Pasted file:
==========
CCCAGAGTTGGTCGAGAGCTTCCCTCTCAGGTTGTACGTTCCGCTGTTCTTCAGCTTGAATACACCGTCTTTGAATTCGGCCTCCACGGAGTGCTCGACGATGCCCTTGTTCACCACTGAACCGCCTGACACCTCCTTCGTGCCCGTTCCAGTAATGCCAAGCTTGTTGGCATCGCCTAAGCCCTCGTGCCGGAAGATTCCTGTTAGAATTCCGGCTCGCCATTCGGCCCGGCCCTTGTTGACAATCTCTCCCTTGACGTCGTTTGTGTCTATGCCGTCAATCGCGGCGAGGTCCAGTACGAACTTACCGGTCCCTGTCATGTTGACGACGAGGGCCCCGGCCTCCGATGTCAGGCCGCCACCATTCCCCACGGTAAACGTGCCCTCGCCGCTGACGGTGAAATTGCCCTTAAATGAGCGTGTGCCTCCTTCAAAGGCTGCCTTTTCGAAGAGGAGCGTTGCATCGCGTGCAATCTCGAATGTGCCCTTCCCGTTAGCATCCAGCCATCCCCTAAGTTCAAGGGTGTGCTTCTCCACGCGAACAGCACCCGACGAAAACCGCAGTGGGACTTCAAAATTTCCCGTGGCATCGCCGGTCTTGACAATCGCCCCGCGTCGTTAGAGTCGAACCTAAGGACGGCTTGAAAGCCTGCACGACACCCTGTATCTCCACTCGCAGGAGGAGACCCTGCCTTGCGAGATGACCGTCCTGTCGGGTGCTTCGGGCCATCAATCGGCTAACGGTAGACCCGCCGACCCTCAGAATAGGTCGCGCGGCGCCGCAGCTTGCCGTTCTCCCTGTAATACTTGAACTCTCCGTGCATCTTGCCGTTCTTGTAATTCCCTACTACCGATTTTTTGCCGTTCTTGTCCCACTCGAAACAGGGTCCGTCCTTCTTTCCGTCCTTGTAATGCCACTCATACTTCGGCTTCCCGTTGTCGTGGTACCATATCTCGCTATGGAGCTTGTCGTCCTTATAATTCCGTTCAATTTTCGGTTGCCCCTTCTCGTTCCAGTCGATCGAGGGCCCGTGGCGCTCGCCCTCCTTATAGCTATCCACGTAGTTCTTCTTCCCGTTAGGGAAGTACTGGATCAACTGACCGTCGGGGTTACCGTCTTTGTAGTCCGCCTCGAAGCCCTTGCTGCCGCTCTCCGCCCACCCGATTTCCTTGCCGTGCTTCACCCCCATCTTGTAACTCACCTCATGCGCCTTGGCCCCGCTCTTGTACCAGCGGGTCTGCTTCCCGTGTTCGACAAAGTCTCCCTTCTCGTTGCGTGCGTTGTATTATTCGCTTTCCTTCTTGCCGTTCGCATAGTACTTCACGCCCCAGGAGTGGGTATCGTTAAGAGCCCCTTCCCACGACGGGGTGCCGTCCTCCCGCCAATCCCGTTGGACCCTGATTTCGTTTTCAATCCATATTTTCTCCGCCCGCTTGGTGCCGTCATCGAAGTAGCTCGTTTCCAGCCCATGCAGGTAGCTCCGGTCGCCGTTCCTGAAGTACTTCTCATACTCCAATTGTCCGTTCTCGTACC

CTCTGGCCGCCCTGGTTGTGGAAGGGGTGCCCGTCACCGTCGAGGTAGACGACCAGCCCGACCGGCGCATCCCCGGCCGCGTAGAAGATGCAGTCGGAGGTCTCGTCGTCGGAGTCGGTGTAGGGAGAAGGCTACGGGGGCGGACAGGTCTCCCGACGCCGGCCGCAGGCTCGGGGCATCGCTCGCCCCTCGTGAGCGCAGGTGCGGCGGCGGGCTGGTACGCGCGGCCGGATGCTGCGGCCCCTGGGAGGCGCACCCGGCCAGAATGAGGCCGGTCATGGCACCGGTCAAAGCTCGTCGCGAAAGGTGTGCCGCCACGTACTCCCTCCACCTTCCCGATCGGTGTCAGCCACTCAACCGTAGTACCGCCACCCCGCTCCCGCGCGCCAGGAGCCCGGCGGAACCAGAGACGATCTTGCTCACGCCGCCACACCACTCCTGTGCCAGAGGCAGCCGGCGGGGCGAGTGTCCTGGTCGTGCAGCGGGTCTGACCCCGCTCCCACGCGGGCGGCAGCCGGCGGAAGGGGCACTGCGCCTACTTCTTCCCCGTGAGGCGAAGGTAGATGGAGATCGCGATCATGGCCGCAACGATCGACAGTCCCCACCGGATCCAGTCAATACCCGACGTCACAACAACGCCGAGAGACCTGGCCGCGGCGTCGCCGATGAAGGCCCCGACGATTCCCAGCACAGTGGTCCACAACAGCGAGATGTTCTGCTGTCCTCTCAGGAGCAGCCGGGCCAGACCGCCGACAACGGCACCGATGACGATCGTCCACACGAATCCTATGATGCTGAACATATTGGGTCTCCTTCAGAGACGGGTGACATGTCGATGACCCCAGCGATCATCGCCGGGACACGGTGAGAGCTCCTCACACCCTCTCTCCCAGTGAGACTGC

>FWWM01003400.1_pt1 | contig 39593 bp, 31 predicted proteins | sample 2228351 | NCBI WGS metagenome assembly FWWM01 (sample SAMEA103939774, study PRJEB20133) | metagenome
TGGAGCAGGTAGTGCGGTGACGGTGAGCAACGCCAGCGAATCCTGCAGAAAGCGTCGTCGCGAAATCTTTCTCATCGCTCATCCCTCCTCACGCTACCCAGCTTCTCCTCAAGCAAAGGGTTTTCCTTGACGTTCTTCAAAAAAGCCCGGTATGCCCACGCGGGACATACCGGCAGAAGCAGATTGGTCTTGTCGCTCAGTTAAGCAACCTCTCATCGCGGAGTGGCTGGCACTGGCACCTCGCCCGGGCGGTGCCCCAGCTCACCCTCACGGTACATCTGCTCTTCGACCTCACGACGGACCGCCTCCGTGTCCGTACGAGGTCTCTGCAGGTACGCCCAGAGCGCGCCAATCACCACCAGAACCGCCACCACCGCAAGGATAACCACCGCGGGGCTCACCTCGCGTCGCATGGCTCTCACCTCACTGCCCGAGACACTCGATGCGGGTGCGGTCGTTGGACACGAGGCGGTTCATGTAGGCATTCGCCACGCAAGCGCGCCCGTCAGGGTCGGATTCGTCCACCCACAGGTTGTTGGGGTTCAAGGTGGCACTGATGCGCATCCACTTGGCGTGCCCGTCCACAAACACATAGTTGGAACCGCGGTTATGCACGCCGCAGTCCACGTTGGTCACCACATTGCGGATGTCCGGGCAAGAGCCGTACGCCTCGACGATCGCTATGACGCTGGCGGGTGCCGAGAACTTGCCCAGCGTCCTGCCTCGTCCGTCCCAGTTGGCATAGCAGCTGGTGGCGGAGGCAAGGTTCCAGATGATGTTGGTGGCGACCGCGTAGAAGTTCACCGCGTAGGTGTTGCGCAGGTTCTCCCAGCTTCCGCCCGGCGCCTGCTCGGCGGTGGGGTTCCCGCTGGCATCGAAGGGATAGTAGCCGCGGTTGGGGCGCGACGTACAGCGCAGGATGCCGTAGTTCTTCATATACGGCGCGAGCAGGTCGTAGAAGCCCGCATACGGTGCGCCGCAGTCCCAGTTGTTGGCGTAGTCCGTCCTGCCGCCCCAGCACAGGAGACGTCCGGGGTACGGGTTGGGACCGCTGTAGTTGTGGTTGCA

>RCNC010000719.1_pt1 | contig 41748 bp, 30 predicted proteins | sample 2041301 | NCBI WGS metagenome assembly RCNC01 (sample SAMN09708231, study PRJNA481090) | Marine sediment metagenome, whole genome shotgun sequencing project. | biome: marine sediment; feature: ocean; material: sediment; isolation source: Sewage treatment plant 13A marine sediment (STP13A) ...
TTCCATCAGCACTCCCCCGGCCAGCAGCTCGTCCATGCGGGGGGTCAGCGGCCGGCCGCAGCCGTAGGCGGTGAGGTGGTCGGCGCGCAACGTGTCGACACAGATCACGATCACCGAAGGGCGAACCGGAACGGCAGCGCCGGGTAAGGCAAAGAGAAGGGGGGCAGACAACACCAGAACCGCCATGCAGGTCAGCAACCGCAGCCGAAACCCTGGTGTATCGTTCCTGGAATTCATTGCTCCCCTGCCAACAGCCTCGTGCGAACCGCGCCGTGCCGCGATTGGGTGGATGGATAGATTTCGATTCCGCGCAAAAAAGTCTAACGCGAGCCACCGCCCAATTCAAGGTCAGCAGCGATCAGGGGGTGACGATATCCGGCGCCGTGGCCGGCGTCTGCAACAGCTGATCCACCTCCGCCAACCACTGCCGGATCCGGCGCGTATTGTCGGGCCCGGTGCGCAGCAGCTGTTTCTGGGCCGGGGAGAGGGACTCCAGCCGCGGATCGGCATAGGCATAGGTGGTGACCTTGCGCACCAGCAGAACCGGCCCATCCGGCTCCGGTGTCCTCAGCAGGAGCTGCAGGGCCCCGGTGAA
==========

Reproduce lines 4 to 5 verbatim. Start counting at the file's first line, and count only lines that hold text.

TGGAGCAGGTAGTGCGGTGACGGTGAGCAACGCCAGCGAATCCTGCAGAAAGCGTCGTCGCGAAATCTTTCTCATCGCTCATCCCTCCTCACGCTACCCAGCTTCTCCTCAAGCAAAGGGTTTTCCTTGACGTTCTTCAAAAAAGCCCGGTATGCCCACGCGGGACATACCGGCAGAAGCAGATTGGTCTTGTCGCTCAGTTAAGCAACCTCTCATCGCGGAGTGGCTGGCACTGGCACCTCGCCCGGGCGGTGCCCCAGCTCACCCTCACGGTACATCTGCTCTTCGACCTCACGACGGACCGCCTCCGTGTCCGTACGAGGTCTCTGCAGGTACGCCCAGAGCGCGCCAATCACCACCAGAACCGCCACCACCGCAAGGATAACCACCGCGGGGCTCACCTCGCGTCGCATGGCTCTCACCTCACTGCCCGAGACACTCGATGCGGGTGCGGTCGTTGGACACGAGGCGGTTCATGTAGGCATTCGCCACGCAAGCGCGCCCGTCAGGGTCGGATTCGTCCACCCACAGGTTGTTGGGGTTCAAGGTGGCACTGATGCGCATCCACTTGGCGTGCCCGTCCACAAACACATAGTTGGAACCGCGGTTATGCACGCCGCAGTCCACGTTGGTCACCACATTGCGGATGTCCGGGCAAGAGCCGTACGCCTCGACGATCGCTATGACGCTGGCGGGTGCCGAGAACTTGCCCAGCGTCCTGCCTCGTCCGTCCCAGTTGGCATAGCAGCTGGTGGCGGAGGCAAGGTTCCAGATGATGTTGGTGGCGACCGCGTAGAAGTTCACCGCGTAGGTGTTGCGCAGGTTCTCCCAGCTTCCGCCCGGCGCCTGCTCGGCGGTGGGGTTCCCGCTGGCATCGAAGGGATAGTAGCCGCGGTTGGGGCGCGACGTACAGCGCAGGATGCCGTAGTTCTTCATATACGGCGCGAGCAGGTCGTAGAAGCCCGCATACGGTGCGCCGCAGTCCCAGTTGTTGGCGTAGTCCGTCCTGCCGCCCCAGCACAGGAGACGTCCGGGGTACGGGTTGGGACCGCTGTAGTTGTGGTTGCA

>RCNC010000719.1_pt1 | contig 41748 bp, 30 predicted proteins | sample 2041301 | NCBI WGS metagenome assembly RCNC01 (sample SAMN09708231, study PRJNA481090) | Marine sediment metagenome, whole genome shotgun sequencing project. | biome: marine sediment; feature: ocean; material: sediment; isolation source: Sewage treatment plant 13A marine sediment (STP13A) ...